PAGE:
Question: In What Year Was The First A.T.M. Installed (And Other Fun Facts About Banking)?

Answer: 1969.

Good opener to this 1,000 word article (about 5 minutes reading time) on the history of banking from NerdWallet. Here are a few interesting points (some of which I even remember!):

By |February 13th, 2017|Article, Checking Accounts, Current Events, Question of the Day|

Who’s the Fiduciary: The Butcher or The Nutritionist?

Opened the Saturday paper in search of good blog material and Ron Lieber of NY Times comes through again in his latest column “Pepper a Financial Adviser with Questions About Fees.” Fiduciary is a word being tossed around lots these days when it comes to the relationship between a financial advisor and their clients. It might surprise a lot of people that in the current regulatory environment, a financial advisor is NOT required to act in their clients’ best interest (hmmm…surprised?). This fiduciary standard (to act in best interests of your client) was about to be applied to advisors providing retirement investment advice but the new Administration appears keen on delaying this, according to CNBC.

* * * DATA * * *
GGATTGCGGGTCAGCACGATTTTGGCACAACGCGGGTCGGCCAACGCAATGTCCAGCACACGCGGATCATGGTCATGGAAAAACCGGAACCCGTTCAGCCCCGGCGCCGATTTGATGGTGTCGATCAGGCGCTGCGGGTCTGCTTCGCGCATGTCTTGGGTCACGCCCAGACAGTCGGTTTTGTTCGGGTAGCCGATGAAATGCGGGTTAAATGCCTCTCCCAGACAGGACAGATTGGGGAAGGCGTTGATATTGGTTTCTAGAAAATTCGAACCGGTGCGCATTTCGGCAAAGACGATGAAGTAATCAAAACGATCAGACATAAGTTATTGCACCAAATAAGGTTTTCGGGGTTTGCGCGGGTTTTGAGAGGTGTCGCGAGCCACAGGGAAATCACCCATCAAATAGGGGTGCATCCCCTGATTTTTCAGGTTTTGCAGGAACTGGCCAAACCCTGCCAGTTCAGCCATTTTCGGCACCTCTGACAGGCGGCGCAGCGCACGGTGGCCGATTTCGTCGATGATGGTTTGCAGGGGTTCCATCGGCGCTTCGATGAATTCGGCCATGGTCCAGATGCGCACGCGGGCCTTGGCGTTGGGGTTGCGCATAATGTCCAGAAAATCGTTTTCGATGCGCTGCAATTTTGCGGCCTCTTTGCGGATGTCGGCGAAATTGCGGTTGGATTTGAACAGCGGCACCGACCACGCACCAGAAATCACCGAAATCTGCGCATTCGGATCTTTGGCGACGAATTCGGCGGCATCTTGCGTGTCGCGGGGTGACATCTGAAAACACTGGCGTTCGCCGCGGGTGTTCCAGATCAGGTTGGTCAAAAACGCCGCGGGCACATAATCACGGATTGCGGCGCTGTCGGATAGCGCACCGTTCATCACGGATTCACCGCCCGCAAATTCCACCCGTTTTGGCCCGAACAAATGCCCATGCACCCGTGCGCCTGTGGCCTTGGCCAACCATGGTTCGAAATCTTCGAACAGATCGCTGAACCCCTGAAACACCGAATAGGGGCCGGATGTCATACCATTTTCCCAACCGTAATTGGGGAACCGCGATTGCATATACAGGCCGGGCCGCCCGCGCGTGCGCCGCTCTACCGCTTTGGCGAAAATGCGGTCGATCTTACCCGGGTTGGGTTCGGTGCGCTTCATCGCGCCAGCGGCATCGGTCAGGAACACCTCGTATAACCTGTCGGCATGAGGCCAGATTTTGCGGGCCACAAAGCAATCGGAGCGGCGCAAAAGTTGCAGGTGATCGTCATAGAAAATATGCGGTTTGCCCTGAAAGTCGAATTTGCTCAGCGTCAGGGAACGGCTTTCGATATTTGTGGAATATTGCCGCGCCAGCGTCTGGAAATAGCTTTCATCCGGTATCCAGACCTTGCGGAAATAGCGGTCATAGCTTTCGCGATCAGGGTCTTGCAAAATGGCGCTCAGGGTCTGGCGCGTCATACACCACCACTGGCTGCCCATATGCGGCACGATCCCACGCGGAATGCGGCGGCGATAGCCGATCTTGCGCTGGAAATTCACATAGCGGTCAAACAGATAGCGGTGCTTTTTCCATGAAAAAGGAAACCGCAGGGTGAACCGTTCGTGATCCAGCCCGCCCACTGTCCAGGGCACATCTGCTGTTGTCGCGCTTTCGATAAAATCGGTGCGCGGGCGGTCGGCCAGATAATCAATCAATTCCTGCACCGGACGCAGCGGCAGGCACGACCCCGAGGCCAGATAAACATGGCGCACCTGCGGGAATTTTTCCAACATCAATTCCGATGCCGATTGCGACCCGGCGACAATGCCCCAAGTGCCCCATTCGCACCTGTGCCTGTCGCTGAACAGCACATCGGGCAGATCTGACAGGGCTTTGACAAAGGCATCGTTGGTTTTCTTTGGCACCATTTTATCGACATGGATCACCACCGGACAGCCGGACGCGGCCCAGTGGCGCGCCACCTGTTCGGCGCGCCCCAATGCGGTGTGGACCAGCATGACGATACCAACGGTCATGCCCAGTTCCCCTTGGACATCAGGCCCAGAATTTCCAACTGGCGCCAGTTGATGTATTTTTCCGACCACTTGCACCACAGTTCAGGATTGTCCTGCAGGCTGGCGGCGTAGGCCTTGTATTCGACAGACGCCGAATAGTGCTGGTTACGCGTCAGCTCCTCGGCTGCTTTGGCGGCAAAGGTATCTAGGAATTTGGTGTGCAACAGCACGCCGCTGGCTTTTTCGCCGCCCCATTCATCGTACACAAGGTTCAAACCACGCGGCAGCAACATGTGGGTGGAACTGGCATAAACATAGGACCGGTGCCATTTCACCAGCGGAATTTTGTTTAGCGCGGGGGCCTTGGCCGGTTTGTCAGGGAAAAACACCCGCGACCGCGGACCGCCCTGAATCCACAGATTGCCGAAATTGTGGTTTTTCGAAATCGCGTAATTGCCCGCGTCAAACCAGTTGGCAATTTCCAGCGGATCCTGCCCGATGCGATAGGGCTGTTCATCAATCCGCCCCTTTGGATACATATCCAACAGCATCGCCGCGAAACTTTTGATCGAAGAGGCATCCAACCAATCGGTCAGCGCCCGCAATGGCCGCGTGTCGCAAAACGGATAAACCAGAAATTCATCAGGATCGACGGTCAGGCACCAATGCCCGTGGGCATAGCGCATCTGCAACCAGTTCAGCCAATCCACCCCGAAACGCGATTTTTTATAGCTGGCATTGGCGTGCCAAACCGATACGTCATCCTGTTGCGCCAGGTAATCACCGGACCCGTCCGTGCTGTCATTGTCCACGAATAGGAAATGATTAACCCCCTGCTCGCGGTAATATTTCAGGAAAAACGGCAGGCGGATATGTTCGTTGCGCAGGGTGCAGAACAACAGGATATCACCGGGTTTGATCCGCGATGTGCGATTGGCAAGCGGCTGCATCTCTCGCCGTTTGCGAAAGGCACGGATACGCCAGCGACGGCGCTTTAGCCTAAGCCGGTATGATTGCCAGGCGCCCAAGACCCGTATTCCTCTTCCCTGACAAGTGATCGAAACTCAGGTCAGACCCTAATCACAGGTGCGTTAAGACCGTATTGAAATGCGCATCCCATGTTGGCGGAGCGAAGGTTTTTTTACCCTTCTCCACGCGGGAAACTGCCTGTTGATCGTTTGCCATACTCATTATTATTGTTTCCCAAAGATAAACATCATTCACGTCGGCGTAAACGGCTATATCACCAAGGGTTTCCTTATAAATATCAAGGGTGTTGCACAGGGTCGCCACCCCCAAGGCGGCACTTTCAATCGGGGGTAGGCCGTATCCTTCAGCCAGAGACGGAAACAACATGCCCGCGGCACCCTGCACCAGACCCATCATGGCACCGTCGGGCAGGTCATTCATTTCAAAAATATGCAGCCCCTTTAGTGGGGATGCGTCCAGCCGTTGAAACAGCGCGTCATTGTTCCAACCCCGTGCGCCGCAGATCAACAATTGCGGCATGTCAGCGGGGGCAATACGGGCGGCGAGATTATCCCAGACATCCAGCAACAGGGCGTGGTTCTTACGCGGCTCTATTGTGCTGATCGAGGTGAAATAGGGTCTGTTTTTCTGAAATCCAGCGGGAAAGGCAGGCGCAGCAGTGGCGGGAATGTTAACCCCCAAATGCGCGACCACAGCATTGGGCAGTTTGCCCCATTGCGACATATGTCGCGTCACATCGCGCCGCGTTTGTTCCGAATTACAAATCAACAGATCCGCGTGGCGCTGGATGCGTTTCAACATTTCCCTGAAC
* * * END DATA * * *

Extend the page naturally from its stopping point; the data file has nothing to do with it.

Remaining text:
By |February 13th, 2017|Article, Behavioral Finance, Current Events, Investing, Video Resource|